slimjim8201 wrote:Game physics and large scale simulation matrix solving are two completely different things. There is so much more going on within a CFD solver than with simple game physics. Even the most high end games employ relatively "simple" game physics.
That is true enough, however sparse matrix solving is something extremely well suited to the GPU. That component is essentially a very fast vector processor with fast access for random memory reading. This is exactly what you want for CFD, but the technology isn't ripe enough yet to allow for simple adaptation of existing codes. GPUs are likely much better suited to the engineering applications than the usual out-of-order CPU designs, but ease of use is still lacking.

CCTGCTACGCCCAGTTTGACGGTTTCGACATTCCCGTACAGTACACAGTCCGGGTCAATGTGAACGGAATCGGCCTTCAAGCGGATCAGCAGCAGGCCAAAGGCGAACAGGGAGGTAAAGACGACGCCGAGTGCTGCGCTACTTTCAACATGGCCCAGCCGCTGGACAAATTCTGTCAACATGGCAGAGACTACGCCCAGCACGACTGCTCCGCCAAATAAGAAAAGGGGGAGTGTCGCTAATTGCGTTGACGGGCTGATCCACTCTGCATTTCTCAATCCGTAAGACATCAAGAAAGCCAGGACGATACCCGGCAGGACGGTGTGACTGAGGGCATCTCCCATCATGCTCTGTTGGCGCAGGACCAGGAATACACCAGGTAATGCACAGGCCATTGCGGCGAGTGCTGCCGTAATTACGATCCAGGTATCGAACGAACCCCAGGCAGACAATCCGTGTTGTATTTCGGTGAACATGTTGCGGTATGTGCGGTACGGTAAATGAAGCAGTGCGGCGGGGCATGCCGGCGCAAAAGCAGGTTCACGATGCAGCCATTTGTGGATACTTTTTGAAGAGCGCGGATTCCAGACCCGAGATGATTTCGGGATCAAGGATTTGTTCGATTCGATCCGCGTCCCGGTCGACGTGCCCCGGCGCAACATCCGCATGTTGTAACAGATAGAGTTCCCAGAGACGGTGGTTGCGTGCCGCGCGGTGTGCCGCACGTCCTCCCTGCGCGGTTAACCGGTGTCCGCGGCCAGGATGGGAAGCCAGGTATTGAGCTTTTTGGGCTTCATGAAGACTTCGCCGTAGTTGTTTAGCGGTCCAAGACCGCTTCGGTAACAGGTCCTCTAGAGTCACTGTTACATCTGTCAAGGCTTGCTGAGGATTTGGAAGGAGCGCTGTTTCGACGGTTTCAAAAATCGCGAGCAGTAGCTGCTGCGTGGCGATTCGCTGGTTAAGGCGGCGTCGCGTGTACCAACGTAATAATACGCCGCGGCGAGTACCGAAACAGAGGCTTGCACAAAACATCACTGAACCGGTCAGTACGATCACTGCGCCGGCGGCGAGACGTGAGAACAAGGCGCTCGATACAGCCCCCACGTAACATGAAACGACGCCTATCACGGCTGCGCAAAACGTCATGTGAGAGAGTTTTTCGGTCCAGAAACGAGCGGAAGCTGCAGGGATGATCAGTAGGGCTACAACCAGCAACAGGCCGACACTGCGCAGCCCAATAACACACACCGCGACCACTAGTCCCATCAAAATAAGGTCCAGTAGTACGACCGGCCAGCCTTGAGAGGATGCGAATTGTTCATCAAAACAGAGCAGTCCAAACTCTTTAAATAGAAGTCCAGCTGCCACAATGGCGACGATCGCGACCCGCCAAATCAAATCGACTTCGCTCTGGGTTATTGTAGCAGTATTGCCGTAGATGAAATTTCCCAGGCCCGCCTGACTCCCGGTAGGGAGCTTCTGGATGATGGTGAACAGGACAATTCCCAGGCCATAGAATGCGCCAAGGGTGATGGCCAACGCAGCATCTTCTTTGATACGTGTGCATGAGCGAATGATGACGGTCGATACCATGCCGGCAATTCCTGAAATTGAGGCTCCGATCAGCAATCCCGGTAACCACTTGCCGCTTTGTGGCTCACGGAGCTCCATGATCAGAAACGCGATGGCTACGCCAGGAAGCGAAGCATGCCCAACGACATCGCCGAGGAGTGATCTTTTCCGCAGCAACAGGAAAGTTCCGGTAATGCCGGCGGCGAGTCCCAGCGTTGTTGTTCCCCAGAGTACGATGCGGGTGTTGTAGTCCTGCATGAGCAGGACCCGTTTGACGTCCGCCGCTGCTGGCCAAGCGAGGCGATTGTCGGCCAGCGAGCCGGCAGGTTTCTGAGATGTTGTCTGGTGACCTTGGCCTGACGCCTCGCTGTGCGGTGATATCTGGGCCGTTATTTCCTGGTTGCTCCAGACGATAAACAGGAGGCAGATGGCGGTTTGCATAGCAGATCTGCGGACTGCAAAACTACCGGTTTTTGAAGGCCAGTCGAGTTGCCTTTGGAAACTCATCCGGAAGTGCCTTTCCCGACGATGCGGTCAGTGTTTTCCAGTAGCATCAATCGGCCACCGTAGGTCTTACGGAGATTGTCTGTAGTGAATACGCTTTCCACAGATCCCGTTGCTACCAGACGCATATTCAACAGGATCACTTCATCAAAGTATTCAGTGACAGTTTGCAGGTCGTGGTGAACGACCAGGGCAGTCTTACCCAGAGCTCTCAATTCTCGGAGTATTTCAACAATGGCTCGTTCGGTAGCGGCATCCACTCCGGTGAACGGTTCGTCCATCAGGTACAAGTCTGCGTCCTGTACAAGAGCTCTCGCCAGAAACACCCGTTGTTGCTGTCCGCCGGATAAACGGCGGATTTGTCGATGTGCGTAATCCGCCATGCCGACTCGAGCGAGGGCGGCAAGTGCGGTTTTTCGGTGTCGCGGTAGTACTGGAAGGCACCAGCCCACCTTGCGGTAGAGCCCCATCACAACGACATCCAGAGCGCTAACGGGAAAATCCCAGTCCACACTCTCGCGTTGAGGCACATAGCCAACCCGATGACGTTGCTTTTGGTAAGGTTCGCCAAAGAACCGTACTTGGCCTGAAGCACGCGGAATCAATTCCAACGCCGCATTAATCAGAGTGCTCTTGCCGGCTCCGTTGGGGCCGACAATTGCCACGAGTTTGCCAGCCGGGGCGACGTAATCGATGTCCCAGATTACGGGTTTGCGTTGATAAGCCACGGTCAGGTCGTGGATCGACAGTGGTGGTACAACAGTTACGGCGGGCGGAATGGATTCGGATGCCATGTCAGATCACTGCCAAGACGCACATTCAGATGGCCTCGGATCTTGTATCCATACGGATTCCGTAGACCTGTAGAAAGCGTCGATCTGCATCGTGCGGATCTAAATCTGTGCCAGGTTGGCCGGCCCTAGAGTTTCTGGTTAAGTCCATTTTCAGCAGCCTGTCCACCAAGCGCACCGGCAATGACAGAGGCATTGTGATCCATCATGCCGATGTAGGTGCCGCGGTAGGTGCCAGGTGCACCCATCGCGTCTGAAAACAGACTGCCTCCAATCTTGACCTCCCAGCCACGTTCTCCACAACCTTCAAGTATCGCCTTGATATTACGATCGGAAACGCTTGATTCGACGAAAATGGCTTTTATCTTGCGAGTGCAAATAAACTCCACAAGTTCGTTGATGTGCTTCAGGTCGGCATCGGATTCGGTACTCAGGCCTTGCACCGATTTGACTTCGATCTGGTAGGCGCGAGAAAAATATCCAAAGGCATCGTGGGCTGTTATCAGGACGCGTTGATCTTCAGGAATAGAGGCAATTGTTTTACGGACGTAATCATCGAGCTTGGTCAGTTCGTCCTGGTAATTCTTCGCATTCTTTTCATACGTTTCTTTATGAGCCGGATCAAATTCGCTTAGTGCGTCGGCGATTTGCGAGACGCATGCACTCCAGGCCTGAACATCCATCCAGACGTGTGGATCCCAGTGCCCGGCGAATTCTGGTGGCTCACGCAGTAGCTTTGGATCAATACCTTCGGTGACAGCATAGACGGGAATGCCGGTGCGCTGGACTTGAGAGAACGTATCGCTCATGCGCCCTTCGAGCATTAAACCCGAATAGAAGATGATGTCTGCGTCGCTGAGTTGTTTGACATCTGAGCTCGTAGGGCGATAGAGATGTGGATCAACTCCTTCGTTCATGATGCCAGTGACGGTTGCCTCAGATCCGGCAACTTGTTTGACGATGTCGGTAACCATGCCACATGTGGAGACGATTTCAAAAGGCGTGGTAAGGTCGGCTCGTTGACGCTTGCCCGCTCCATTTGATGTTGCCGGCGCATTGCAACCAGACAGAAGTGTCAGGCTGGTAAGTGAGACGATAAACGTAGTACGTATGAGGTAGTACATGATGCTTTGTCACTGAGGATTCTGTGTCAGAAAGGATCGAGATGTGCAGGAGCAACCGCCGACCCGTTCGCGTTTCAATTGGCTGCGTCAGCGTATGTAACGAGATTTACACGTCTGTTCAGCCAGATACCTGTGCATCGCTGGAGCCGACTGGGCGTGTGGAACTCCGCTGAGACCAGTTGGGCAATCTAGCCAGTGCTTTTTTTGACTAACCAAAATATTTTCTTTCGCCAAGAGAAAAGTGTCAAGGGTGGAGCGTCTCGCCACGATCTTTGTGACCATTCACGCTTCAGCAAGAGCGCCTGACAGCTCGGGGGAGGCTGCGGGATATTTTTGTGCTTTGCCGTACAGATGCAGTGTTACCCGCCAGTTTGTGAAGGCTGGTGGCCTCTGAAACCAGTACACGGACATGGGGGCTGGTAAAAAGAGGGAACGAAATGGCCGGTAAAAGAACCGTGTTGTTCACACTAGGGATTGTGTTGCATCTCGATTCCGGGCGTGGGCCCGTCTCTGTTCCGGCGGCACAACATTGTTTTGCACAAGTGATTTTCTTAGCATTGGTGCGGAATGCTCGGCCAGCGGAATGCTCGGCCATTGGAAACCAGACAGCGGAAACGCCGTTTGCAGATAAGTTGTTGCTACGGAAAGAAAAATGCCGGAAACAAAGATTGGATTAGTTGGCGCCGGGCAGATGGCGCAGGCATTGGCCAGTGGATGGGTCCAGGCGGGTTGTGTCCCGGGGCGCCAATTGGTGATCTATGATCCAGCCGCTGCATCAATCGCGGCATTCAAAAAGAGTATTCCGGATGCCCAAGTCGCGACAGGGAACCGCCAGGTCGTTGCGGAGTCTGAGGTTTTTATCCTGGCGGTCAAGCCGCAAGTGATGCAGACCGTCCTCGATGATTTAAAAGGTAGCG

A very similar thing is true of the Cell processor in the PlayStation 3. It's excellent at processing a stream of information rather than a sequence of various different instructions, which is exactly what you usually need in physics and engineering problems. Look at this story for an example (which is really all about solving partial differential equations):
http://www.wired.com/techbiz/it/news/20 ... ercomputer
It is not that these kinds of processors are unsuitable for engineering applications, quite the contrary, the problem is that it's still emerging technology that will take a while to become adopted. I do expect many more vector processors being used for serious computations in the next few years, though.